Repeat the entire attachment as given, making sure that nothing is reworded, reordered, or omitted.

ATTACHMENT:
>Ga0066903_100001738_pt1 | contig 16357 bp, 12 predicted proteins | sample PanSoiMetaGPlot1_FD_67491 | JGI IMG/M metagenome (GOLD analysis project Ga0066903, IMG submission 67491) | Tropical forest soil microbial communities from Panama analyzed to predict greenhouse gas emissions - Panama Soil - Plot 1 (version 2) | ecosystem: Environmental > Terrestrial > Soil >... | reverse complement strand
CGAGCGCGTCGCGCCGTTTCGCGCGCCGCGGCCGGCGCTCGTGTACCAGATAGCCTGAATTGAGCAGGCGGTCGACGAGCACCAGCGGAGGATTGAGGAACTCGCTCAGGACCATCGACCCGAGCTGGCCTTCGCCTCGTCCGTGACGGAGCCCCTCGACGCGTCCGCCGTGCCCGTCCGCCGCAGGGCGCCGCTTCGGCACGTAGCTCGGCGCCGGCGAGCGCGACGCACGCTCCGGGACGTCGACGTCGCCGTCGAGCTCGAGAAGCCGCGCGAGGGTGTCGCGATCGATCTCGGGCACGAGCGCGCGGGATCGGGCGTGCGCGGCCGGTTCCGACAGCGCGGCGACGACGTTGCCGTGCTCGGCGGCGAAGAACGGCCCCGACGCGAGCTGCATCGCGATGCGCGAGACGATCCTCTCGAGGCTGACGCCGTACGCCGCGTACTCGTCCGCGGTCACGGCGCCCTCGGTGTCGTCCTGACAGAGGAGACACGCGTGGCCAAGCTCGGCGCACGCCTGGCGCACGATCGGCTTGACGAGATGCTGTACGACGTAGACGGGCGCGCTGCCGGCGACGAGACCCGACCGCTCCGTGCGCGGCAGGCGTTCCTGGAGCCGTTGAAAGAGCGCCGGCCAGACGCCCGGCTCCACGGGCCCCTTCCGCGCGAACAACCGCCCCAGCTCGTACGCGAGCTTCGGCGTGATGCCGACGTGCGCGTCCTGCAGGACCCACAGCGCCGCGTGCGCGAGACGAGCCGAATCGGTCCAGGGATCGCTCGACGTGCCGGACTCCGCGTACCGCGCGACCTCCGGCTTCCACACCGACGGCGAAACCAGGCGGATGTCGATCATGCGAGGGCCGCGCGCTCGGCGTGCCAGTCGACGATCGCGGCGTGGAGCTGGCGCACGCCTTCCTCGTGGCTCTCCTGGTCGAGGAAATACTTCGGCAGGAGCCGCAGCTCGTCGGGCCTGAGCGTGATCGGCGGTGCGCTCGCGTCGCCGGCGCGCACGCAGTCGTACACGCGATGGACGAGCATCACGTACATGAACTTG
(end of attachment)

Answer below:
>Ga0066903_100001738_pt1 | contig 16357 bp, 12 predicted proteins | sample PanSoiMetaGPlot1_FD_67491 | JGI IMG/M metagenome (GOLD analysis project Ga0066903, IMG submission 67491) | Tropical forest soil microbial communities from Panama analyzed to predict greenhouse gas emissions - Panama Soil - Plot 1 (version 2) | ecosystem: Environmental > Terrestrial > Soil >... | reverse complement strand
CGAGCGCGTCGCGCCGTTTCGCGCGCCGCGGCCGGCGCTCGTGTACCAGATAGCCTGAATTGAGCAGGCGGTCGACGAGCACCAGCGGAGGATTGAGGAACTCGCTCAGGACCATCGACCCGAGCTGGCCTTCGCCTCGTCCGTGACGGAGCCCCTCGACGCGTCCGCCGTGCCCGTCCGCCGCAGGGCGCCGCTTCGGCACGTAGCTCGGCGCCGGCGAGCGCGACGCACGCTCCGGGACGTCGACGTCGCCGTCGAGCTCGAGAAGCCGCGCGAGGGTGTCGCGATCGATCTCGGGCACGAGCGCGCGGGATCGGGCGTGCGCGGCCGGTTCCGACAGCGCGGCGACGACGTTGCCGTGCTCGGCGGCGAAGAACGGCCCCGACGCGAGCTGCATCGCGATGCGCGAGACGATCCTCTCGAGGCTGACGCCGTACGCCGCGTACTCGTCCGCGGTCACGGCGCCCTCGGTGTCGTCCTGACAGAGGAGACACGCGTGGCCAAGCTCGGCGCACGCCTGGCGCACGATCGGCTTGACGAGATGCTGTACGACGTAGACGGGCGCGCTGCCGGCGACGAGACCCGACCGCTCCGTGCGCGGCAGGCGTTCCTGGAGCCGTTGAAAGAGCGCCGGCCAGACGCCCGGCTCCACGGGCCCCTTCCGCGCGAACAACCGCCCCAGCTCGTACGCGAGCTTCGGCGTGATGCCGACGTGCGCGTCCTGCAGGACCCACAGCGCCGCGTGCGCGAGACGAGCCGAATCGGTCCAGGGATCGCTCGACGTGCCGGACTCCGCGTACCGCGCGACCTCCGGCTTCCACACCGACGGCGAAACCAGGCGGATGTCGATCATGCGAGGGCCGCGCGCTCGGCGTGCCAGTCGACGATCGCGGCGTGGAGCTGGCGCACGCCTTCCTCGTGGCTCTCCTGGTCGAGGAAATACTTCGGCAGGAGCCGCAGCTCGTCGGGCCTGAGCGTGATCGGCGGTGCGCTCGCGTCGCCGGCGCGCACGCAGTCGTACACGCGATGGACGAGCATCACGTACATGAACTTG